Microsoft Windows is the operating system of choice on many mission-critical computers at federal agencies, according to a column at the Baltimore Sun; but why? From the almost weekly major security holes, to the easily-written, but far-reaching viruses, Windows has proven itself to be insecure and untrustworthy time and again. What could these federal agencies do to protect themselves from such attacks? According to Dave Zeileris The Mac Experience, the answer is simple: Ditch Windows, use Macs. From the Baltimore Sun:
According to mi2g Ltd., a London-based computer security firm, August was the worst month ever for malware-related economic harm. Attacks caused $32.8 billion in worldwide damage. The company estimates the SoBig worm alone caused $29.7 billion in damage across the globe.
Still more sobering are mi2gis yearly estimates of malware damage -- rising from $800 million to $970 million in 1997, to between $88.3 billion and $107 billion so far this year.
If the terrorists are paying attention, and experience tells us they most likely are, a disastrous terrorist attack on our digital infrastructure could be just a matter of time.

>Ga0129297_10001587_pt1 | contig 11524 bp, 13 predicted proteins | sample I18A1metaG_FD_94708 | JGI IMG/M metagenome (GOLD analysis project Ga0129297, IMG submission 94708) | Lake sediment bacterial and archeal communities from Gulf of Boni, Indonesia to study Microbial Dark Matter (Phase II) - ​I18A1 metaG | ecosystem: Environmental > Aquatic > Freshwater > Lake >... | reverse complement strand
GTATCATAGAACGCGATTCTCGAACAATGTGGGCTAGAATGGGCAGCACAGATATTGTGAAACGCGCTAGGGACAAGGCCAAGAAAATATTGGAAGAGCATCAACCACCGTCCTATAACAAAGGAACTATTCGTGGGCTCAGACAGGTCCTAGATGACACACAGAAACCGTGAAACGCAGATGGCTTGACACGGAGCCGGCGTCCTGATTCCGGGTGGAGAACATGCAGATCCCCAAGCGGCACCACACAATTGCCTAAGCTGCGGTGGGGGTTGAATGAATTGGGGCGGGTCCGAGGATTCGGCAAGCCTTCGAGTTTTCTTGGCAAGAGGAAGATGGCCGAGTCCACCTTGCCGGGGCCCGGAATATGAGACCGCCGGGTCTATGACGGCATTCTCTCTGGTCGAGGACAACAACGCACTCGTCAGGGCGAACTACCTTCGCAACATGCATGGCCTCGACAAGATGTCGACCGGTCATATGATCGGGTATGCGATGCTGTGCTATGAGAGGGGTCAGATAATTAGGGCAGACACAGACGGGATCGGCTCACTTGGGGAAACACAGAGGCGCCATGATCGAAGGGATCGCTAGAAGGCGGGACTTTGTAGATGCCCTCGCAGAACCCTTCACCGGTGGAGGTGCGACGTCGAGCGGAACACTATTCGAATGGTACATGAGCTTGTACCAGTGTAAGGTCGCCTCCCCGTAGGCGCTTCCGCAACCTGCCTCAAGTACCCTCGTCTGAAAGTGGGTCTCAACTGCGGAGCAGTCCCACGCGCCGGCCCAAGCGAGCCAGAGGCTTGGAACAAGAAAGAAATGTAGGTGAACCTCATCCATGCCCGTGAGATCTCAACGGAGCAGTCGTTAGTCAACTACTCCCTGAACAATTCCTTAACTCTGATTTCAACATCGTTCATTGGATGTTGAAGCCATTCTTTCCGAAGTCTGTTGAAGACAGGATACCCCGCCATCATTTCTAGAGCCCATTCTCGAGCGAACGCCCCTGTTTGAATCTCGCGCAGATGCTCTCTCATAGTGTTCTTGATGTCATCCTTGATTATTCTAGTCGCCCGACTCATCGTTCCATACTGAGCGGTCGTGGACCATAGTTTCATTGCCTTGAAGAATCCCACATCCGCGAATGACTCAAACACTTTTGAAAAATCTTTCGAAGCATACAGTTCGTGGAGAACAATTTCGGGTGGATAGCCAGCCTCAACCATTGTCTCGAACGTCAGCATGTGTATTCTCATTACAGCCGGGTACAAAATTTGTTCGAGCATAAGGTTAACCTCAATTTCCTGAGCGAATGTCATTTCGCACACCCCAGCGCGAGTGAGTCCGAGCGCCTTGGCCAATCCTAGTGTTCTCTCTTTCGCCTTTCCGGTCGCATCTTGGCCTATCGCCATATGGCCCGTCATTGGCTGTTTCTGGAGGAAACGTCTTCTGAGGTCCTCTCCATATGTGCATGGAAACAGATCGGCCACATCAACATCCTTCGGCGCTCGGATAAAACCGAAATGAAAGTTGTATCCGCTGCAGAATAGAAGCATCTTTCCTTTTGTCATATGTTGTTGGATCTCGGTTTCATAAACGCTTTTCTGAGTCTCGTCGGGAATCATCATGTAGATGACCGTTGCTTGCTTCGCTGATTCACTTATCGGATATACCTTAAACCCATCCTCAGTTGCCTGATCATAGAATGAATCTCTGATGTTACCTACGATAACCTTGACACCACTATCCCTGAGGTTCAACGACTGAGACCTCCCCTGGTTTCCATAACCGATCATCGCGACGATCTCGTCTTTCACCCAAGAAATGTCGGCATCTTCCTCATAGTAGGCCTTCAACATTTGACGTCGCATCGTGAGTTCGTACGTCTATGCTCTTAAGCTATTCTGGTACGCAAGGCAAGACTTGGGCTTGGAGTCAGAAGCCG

However, the use of Mac OS X in the fight against cyber terrorism never arose in those columns because it seemed a remote possibility.
After all, the U.S. Department of Homeland Security in July signed a five-year, $90 million contract with Microsoft to supply Windows software to its 140,000 employees. Although a department spokeswoman said the federal government doesnit endorse any particular platform, such a large-scale purchase comes off as a strong vote of confidence for Windows.
But on Aug. 26, the U.S. Office of Management and Budget added Mac OS X and Linux to a revision of its Technical Reference Model, a sort of stamp of approval for various technologies used by the federal government.
You can read much more of the interesting piece at the Baltimore Sunis Web site.